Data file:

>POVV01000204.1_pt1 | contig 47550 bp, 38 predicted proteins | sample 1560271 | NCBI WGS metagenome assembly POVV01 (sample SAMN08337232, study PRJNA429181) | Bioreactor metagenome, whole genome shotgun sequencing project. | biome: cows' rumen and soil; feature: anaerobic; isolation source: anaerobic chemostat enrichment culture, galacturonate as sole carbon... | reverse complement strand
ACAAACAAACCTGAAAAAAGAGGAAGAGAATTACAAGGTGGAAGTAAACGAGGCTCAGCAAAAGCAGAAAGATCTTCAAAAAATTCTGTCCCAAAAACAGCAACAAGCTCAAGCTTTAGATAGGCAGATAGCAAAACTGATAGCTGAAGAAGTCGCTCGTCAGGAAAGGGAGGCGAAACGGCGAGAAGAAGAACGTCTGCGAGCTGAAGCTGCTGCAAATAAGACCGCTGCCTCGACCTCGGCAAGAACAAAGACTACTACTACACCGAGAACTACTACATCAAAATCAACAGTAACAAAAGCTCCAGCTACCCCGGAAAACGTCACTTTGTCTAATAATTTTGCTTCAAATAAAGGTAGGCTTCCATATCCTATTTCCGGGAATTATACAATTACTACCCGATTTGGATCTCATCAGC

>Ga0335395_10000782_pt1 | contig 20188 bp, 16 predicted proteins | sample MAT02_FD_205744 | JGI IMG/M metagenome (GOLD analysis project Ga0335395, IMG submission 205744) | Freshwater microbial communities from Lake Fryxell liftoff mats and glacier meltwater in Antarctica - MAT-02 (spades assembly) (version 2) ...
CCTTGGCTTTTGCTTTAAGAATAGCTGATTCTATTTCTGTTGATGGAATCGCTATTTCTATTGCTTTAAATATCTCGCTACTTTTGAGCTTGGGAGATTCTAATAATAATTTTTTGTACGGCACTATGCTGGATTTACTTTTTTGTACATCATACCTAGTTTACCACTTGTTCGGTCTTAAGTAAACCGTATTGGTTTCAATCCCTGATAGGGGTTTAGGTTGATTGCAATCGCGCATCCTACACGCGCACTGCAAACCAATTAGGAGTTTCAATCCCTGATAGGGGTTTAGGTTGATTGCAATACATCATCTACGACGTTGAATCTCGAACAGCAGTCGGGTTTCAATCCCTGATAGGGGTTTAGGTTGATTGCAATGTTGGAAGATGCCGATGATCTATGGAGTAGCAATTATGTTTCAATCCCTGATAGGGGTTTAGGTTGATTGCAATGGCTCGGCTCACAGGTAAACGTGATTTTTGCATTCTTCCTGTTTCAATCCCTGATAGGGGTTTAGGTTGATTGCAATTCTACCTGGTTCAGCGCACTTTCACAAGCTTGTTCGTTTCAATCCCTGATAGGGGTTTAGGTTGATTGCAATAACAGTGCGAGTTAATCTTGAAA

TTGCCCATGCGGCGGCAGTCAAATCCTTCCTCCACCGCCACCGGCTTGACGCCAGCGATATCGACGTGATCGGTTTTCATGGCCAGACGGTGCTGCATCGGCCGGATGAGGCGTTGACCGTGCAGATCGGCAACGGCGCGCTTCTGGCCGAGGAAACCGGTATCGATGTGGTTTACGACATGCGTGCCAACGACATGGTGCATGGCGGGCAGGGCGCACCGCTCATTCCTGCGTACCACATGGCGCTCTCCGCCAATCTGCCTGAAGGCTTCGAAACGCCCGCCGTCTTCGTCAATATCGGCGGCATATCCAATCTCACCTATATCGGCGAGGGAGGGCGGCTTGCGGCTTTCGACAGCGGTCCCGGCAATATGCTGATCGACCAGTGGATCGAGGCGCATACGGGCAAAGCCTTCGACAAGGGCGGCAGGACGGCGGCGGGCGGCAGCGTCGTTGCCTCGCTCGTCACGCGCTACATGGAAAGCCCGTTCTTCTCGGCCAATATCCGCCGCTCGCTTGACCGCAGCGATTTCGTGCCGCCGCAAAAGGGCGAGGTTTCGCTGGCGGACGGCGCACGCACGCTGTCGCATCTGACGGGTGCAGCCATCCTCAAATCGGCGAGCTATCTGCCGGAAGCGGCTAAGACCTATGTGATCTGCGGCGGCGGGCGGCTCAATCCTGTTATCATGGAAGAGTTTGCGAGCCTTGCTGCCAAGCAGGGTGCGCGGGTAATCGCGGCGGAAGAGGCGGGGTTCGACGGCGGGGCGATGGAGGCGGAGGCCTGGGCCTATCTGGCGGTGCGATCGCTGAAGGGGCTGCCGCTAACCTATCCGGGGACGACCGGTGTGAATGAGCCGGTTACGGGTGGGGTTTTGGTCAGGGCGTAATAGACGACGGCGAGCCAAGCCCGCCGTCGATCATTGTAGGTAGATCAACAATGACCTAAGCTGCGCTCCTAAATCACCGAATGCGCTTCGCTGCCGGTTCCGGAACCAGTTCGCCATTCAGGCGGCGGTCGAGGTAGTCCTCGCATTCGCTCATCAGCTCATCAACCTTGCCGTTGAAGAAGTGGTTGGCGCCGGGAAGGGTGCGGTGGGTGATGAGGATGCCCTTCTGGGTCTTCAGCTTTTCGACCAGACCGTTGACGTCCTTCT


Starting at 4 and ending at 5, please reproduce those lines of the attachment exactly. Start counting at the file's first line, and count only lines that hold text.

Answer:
CCTTGGCTTTTGCTTTAAGAATAGCTGATTCTATTTCTGTTGATGGAATCGCTATTTCTATTGCTTTAAATATCTCGCTACTTTTGAGCTTGGGAGATTCTAATAATAATTTTTTGTACGGCACTATGCTGGATTTACTTTTTTGTACATCATACCTAGTTTACCACTTGTTCGGTCTTAAGTAAACCGTATTGGTTTCAATCCCTGATAGGGGTTTAGGTTGATTGCAATCGCGCATCCTACACGCGCACTGCAAACCAATTAGGAGTTTCAATCCCTGATAGGGGTTTAGGTTGATTGCAATACATCATCTACGACGTTGAATCTCGAACAGCAGTCGGGTTTCAATCCCTGATAGGGGTTTAGGTTGATTGCAATGTTGGAAGATGCCGATGATCTATGGAGTAGCAATTATGTTTCAATCCCTGATAGGGGTTTAGGTTGATTGCAATGGCTCGGCTCACAGGTAAACGTGATTTTTGCATTCTTCCTGTTTCAATCCCTGATAGGGGTTTAGGTTGATTGCAATTCTACCTGGTTCAGCGCACTTTCACAAGCTTGTTCGTTTCAATCCCTGATAGGGGTTTAGGTTGATTGCAATAACAGTGCGAGTTAATCTTGAAA

TTGCCCATGCGGCGGCAGTCAAATCCTTCCTCCACCGCCACCGGCTTGACGCCAGCGATATCGACGTGATCGGTTTTCATGGCCAGACGGTGCTGCATCGGCCGGATGAGGCGTTGACCGTGCAGATCGGCAACGGCGCGCTTCTGGCCGAGGAAACCGGTATCGATGTGGTTTACGACATGCGTGCCAACGACATGGTGCATGGCGGGCAGGGCGCACCGCTCATTCCTGCGTACCACATGGCGCTCTCCGCCAATCTGCCTGAAGGCTTCGAAACGCCCGCCGTCTTCGTCAATATCGGCGGCATATCCAATCTCACCTATATCGGCGAGGGAGGGCGGCTTGCGGCTTTCGACAGCGGTCCCGGCAATATGCTGATCGACCAGTGGATCGAGGCGCATACGGGCAAAGCCTTCGACAAGGGCGGCAGGACGGCGGCGGGCGGCAGCGTCGTTGCCTCGCTCGTCACGCGCTACATGGAAAGCCCGTTCTTCTCGGCCAATATCCGCCGCTCGCTTGACCGCAGCGATTTCGTGCCGCCGCAAAAGGGCGAGGTTTCGCTGGCGGACGGCGCACGCACGCTGTCGCATCTGACGGGTGCAGCCATCCTCAAATCGGCGAGCTATCTGCCGGAAGCGGCTAAGACCTATGTGATCTGCGGCGGCGGGCGGCTCAATCCTGTTATCATGGAAGAGTTTGCGAGCCTTGCTGCCAAGCAGGGTGCGCGGGTAATCGCGGCGGAAGAGGCGGGGTTCGACGGCGGGGCGATGGAGGCGGAGGCCTGGGCCTATCTGGCGGTGCGATCGCTGAAGGGGCTGCCGCTAACCTATCCGGGGACGACCGGTGTGAATGAGCCGGTTACGGGTGGGGTTTTGGTCAGGGCGTAATAGACGACGGCGAGCCAAGCCCGCCGTCGATCATTGTAGGTAGATCAACAATGACCTAAGCTGCGCTCCTAAATCACCGAATGCGCTTCGCTGCCGGTTCCGGAACCAGTTCGCCATTCAGGCGGCGGTCGAGGTAGTCCTCGCATTCGCTCATCAGCTCATCAACCTTGCCGTTGAAGAAGTGGTTGGCGCCGGGAAGGGTGCGGTGGGTGATGAGGATGCCCTTCTGGGTCTTCAGCTTTTCGACCAGACCGTTGACGTCCTTCT